Monday, February 15, 2010

Too Many Cooks

"I beg you not to entrust these dishes to your cook unless he is an artist. Cook them yourself, and only for an occasion that is worthy of them. They are items for an epicure, but are neither finicky nor pretentious; you and your guests will find them as satisfying to the appetite as they are pleasing to the palate. None is beyond your abilities if you have the necessary respect for the art of fine cooking - and are willing to spend the time and care which an excellent dish deserves and must have. Good appetite!", "Too Many Cooks"

Although I had asked the question several times this week, I didn't get to hear to answer till after it was all over, but apparently it is custom to eat gyouza at Chinese New Years because they are similar to the gold ingots used in the past in China. So eating gyouza at New Year means receiving a lot of fortune this year. Or something. And therefore we were to eat gyouza on Sunday.

And apparently you should also make them yourselves. From fillings till skin. So under the guidance of several Chinese students we started up a gyouza factory practically in front of my room, which is not a bad thing because the reader might have noticed I like gyouza.

The preparation of gyouza takes some time though, and involves a lot of knives and chopping. And chopping. And some more chopping. When to stop chopping? When there is more water volume than vegetable left. Add in the meat, spices and the filling is ready. And around the same time the dough was finished, so we could begin wrapping.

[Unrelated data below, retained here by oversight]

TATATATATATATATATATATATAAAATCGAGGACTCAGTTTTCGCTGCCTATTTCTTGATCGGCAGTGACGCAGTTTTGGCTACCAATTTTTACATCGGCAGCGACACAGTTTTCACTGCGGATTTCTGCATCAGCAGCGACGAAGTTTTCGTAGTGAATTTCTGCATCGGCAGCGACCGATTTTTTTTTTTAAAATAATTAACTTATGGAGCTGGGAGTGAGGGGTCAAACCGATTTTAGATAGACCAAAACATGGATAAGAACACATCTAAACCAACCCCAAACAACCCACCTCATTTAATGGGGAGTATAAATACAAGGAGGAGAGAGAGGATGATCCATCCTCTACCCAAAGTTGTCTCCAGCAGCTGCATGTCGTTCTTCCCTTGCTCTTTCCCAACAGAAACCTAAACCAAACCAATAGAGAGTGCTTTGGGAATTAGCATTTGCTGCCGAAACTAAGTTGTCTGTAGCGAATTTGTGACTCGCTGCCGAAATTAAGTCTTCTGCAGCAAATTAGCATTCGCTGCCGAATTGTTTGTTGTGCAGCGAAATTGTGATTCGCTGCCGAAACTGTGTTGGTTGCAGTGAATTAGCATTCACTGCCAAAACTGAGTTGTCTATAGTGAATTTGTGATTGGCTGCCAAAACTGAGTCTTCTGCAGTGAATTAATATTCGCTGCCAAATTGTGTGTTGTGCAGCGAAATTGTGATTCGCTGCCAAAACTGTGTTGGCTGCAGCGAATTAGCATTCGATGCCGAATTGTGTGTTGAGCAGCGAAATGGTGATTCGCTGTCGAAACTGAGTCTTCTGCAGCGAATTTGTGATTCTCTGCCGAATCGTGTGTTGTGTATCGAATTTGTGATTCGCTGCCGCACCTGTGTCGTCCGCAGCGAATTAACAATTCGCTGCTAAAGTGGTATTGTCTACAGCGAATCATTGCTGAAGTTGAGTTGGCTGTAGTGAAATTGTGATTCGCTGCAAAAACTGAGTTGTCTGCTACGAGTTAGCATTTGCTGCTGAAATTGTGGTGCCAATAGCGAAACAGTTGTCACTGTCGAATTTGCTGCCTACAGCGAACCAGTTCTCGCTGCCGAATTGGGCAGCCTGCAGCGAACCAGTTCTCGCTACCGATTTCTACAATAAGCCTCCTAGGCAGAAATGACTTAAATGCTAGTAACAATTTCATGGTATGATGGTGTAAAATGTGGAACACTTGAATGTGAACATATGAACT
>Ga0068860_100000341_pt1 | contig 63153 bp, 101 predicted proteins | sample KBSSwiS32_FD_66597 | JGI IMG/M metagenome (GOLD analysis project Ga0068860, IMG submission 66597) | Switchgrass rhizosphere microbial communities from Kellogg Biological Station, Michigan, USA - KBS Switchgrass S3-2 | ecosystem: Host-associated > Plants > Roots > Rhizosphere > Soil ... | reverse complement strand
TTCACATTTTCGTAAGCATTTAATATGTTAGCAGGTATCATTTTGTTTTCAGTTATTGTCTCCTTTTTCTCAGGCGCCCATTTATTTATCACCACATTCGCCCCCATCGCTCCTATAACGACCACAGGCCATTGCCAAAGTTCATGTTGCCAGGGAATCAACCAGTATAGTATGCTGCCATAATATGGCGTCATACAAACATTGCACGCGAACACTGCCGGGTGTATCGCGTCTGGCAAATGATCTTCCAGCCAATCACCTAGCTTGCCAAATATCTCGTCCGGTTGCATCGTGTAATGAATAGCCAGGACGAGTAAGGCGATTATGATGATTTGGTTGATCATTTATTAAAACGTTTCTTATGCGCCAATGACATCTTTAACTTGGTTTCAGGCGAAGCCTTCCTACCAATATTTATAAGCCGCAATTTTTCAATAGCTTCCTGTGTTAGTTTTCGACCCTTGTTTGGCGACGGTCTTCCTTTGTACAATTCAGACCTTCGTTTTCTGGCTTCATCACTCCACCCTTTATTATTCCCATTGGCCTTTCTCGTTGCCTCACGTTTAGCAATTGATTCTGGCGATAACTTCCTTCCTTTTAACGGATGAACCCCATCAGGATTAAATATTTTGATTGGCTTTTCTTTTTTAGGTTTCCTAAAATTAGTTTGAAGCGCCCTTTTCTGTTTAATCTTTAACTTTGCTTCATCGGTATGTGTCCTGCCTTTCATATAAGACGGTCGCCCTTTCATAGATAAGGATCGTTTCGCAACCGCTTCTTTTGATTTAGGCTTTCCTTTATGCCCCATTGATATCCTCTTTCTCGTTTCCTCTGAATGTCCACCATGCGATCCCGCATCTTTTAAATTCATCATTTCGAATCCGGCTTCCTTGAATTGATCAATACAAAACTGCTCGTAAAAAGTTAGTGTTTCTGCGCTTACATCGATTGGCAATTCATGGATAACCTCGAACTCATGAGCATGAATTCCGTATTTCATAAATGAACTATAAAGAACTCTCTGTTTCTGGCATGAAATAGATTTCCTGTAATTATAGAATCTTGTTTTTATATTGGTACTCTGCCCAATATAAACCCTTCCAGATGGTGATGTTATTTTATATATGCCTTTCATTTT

As visible in the above, some people are a lot more skilled in wrapping gyouza than others. The ones that look a bit strange? Yeah, all made by non-Chinese, and me. Who always is a wild card when counting Asians. Anyway, most of us just tried to make things that at least beared a resemblance to gyouza. Somewhere.

And the result was delicious. Self-made gyouza are better. The Japanese gyouza have a thin skin and almost always the same not too strongly flavoured fillings (though I think most Japanese food is rather blandly flavoured and don't get me started on the overall gyouza level in Fukuoka), so the Chinese gyouza with thicker skins and strongly flavored fillings were fantastic. We kept the factory running for 6 hours with people popping in and out all the time, till everything we had was made into gyouza, resulting also in some freak kimchi gyouza. And dino-gyouza.

1 comment :

  1. I love the Dino Gyouza!!
    You should have made some gyouza with cheese in them. Everything tastes better with cheese!